Jamel Shabazz’s portrait is of a group of young men in in front of a hat shop in 1980. In an email about an MTV interview, Shabazz said: “. . .we made do with what we had. . .Many of us were self-styled and we took great pride in being original; never really wanting to look like the next person.” http://www.mtv.com/news/2519401/jamel-shabazz-photographer-interview/
a. With your students, view and discuss Shabazz’s portrait and his quotation about the notion of style—it’s not what you wear, but how you wear it.
b. Discuss what setting and people might represent a collective sense of students’ neighborhoods today.
Who would students choose to be in a neighborhood group portrait?
Would they include themselves in the picture?
Where would they take the photograph?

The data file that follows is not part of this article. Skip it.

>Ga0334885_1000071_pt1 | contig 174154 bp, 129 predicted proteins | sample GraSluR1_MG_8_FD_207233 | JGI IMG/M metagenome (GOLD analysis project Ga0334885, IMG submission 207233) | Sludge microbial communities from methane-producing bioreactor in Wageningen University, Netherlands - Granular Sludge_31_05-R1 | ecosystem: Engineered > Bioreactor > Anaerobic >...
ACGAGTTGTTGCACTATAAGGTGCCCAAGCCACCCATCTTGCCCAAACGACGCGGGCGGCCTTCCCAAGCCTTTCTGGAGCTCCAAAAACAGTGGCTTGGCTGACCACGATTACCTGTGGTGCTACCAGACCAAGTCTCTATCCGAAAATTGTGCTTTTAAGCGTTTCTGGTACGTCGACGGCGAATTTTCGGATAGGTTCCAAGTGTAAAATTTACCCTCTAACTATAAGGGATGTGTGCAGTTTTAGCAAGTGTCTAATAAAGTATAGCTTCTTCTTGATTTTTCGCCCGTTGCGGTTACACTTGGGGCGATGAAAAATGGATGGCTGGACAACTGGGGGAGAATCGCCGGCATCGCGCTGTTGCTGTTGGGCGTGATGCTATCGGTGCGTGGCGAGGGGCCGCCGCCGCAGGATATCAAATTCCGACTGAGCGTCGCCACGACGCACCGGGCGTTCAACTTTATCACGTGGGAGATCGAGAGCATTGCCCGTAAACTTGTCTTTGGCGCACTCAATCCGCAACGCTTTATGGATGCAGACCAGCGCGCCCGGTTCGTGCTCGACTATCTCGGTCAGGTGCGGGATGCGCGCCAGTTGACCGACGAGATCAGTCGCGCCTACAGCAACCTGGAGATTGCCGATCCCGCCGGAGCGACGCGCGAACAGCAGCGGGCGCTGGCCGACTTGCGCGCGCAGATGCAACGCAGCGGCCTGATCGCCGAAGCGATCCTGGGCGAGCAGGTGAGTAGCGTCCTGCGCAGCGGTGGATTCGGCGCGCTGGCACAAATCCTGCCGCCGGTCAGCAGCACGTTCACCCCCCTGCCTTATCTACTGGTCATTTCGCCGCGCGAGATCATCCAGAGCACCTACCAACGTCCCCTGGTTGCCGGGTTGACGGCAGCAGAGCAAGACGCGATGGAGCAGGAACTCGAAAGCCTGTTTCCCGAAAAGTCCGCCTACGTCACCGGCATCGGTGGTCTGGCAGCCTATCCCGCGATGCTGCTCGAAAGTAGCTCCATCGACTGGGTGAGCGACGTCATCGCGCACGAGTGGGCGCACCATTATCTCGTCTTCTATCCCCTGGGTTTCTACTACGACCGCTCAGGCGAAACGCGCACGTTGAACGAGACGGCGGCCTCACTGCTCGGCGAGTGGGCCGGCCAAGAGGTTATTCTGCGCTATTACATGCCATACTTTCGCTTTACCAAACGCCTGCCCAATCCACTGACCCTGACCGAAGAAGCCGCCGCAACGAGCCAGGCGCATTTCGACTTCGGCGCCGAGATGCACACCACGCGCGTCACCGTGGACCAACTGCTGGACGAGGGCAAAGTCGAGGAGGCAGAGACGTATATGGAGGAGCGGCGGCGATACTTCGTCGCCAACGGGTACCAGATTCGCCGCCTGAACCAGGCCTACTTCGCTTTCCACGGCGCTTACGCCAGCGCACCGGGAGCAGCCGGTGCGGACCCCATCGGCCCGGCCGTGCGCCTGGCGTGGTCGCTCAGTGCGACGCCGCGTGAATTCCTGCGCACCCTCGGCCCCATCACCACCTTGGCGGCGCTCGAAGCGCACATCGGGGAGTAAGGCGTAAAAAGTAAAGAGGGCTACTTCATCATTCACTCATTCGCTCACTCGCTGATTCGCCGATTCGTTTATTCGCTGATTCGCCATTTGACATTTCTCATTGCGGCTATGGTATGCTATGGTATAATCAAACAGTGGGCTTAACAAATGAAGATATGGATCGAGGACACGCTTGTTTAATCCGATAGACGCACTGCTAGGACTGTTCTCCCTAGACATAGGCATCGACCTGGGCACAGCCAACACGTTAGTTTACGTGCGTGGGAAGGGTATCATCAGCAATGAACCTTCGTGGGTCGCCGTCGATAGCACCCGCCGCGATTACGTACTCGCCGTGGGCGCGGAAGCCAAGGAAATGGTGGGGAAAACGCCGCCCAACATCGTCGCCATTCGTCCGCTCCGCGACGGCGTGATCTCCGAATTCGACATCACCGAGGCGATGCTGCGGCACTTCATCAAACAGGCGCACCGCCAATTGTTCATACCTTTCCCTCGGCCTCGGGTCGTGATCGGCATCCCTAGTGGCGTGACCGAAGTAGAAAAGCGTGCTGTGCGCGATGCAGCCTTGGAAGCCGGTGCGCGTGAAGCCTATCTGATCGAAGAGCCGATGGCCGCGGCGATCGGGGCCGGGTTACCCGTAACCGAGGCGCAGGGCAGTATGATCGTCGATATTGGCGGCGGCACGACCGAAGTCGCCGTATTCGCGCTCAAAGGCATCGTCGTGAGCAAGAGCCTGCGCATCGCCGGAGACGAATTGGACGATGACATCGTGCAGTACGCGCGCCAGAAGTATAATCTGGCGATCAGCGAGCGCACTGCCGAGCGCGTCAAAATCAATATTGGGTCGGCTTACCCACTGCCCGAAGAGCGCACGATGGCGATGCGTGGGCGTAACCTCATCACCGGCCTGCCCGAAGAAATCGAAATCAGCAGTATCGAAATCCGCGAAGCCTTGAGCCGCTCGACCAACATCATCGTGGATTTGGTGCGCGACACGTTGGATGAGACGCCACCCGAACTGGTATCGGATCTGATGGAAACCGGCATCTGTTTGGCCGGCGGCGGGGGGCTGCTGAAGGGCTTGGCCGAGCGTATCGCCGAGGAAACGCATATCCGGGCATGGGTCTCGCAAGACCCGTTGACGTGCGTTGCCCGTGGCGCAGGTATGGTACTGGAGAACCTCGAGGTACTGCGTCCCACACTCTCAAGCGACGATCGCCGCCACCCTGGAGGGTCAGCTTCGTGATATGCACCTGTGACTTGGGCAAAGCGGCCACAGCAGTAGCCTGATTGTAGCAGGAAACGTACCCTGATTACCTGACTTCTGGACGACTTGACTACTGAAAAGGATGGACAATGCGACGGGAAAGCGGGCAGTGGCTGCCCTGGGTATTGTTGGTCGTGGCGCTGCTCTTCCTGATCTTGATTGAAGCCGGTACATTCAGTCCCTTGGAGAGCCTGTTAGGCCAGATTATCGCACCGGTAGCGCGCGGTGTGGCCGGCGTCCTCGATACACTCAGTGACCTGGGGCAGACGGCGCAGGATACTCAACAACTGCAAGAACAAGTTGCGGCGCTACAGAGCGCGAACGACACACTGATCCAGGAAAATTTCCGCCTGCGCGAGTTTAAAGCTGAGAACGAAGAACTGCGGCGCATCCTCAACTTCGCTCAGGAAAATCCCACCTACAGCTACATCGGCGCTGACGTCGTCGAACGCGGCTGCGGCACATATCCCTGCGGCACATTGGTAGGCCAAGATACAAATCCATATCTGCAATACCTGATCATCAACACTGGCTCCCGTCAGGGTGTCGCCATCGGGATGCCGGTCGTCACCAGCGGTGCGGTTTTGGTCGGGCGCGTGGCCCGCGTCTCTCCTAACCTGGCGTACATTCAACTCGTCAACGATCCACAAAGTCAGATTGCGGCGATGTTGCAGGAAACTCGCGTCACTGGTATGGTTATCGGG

What would they want in the background?
What would they wear?
How would they pose?
What might their facial expressions be?
c. Have students work in small groups to create group portraits. Younger students can create their portraits in their school. Older students can do a walking tour of their school neighborhood. Ask students to think about the accessories they might use to make a statement about contemporary style. For example, headphones, sneakers, jewelry, caps, glasses, lunchboxes, or backpacks.
d. View and discuss students’ group portraits. What is their collective view of their school environment or neighborhood? What is their collective style? Are there particular colors, fashions, or trends that stand out?